European Stability Initiative - ESI - 20 July 2019, 07:33

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Copyright © by Alan Grant
Gusle player in Kalemegdan

No other city engenders so many conflicting images for the peoples who once lived in socialist Yugoslavia. For some, the former federal capital is the heart of evil, the centre of Serbian hegemonism. For others, it represents Serbia's most cosmopolitan and tolerant face, where opposition against the Milosevic regime was strongest. Many people who are intensely critical of Serbia's role in the Yugoslav wars still find nice words about Belgrade and its inhabitants. Others think of the city in nostalgic terms, as a symbol of the old Yugoslavia's brotherhood and unity, when "there was less politics and people lived better". For still others, it is one of South East Europe's leading cultural centres, with a vibrant music and arts scene, good night life and a unique charm residing in the comfortable shabbiness of its turn-of-the-century buildings.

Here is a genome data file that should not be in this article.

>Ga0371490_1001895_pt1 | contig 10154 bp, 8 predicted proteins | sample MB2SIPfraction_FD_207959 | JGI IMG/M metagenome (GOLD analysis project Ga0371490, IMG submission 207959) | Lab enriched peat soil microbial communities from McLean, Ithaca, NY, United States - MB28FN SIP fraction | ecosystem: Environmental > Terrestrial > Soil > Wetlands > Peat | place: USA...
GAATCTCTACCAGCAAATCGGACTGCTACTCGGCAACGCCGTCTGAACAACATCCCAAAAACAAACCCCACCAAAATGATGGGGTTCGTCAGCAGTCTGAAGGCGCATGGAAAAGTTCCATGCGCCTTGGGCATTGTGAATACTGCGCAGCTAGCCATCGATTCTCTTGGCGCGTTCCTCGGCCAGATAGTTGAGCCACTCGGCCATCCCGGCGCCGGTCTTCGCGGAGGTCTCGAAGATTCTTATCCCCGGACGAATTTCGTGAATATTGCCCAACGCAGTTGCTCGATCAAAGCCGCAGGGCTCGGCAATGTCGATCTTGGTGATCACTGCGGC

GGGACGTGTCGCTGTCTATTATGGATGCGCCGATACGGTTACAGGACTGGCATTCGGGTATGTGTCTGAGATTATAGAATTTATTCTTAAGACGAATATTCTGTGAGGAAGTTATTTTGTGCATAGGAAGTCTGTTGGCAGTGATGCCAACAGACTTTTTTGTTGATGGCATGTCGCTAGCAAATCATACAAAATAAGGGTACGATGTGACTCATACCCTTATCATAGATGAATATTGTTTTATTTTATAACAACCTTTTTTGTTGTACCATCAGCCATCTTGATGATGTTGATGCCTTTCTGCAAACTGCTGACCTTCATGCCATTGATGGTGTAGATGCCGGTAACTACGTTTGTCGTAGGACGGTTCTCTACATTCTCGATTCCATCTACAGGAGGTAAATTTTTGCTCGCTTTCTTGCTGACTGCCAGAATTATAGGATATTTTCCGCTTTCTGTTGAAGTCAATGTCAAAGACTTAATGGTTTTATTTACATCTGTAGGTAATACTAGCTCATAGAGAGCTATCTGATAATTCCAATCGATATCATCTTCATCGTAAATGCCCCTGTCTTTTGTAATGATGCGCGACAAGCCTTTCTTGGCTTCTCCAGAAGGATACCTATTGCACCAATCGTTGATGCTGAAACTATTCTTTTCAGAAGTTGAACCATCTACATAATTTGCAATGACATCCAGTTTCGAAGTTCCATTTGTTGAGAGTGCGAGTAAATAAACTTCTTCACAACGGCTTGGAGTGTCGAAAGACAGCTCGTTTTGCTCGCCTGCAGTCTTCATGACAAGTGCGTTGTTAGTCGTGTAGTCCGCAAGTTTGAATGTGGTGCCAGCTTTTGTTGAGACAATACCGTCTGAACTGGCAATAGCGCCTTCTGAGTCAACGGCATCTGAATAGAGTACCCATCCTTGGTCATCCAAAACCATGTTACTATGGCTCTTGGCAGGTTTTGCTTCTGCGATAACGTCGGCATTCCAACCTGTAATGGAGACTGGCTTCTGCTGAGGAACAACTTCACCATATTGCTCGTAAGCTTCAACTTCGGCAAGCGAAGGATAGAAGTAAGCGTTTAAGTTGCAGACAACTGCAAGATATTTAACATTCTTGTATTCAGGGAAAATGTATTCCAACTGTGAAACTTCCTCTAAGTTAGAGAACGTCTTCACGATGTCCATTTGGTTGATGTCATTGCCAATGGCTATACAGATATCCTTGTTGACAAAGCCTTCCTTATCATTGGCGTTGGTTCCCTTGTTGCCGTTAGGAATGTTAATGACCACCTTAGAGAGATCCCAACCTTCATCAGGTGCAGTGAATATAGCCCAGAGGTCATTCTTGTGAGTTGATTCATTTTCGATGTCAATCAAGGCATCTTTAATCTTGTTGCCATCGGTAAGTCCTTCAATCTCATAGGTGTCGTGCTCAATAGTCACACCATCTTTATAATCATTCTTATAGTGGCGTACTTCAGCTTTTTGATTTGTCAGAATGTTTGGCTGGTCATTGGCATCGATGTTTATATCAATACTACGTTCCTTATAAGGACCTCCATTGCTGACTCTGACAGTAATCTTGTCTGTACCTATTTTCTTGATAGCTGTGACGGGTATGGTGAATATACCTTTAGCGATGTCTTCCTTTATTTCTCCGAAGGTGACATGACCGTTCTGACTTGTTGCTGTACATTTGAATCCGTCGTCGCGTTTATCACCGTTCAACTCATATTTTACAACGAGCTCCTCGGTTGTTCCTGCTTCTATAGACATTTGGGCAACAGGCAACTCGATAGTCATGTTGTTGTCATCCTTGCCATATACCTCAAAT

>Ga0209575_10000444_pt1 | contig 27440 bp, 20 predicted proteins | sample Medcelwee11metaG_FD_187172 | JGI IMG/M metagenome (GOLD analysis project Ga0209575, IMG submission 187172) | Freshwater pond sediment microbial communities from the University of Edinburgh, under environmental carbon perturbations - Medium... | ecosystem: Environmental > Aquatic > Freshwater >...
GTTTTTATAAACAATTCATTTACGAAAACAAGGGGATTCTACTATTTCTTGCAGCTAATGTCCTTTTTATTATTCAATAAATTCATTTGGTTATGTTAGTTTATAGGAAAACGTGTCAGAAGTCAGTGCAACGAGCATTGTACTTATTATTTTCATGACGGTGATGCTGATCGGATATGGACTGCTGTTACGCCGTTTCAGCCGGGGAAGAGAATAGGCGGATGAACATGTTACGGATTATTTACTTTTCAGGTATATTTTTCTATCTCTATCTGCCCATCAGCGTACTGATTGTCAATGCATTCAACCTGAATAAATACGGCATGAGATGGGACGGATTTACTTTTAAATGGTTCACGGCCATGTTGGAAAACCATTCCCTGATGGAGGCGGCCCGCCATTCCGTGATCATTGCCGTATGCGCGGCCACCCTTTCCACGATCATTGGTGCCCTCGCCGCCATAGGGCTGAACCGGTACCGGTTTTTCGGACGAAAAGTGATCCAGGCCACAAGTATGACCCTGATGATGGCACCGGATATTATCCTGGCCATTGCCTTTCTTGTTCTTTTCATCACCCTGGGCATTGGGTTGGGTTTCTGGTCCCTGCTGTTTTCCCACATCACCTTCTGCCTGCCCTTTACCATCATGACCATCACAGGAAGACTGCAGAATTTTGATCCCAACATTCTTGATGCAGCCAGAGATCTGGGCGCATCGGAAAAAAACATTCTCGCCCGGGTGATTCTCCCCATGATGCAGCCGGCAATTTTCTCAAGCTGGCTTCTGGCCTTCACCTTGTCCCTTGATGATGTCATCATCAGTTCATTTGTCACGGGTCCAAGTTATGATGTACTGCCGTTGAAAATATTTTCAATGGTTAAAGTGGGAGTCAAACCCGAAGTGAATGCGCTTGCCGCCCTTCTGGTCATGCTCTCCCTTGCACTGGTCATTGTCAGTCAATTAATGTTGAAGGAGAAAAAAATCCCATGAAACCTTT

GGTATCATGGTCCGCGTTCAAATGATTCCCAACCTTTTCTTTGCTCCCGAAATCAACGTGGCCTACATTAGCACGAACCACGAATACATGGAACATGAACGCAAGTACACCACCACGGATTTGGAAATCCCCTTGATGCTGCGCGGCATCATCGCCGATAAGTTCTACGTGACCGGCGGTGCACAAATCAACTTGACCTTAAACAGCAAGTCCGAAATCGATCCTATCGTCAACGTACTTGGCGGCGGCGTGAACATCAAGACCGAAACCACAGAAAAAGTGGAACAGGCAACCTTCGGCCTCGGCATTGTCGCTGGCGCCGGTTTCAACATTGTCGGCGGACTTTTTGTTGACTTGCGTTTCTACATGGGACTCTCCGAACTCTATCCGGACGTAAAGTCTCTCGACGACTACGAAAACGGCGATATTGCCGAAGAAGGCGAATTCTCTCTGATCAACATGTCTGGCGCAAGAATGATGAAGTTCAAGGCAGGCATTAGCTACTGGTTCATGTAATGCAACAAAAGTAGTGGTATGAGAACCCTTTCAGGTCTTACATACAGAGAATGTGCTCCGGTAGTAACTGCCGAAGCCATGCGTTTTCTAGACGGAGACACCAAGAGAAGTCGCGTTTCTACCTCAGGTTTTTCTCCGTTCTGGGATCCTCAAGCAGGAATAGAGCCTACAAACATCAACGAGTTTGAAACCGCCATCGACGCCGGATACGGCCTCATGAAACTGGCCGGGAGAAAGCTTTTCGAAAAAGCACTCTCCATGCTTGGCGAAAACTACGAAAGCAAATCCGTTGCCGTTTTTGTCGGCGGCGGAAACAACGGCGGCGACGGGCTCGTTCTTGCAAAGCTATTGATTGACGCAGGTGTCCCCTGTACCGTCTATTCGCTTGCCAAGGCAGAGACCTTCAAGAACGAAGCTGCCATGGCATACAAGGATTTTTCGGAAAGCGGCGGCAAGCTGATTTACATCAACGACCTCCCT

February 2007

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© European Stability Initiative - ESI 2019
1 February 2007, 00:00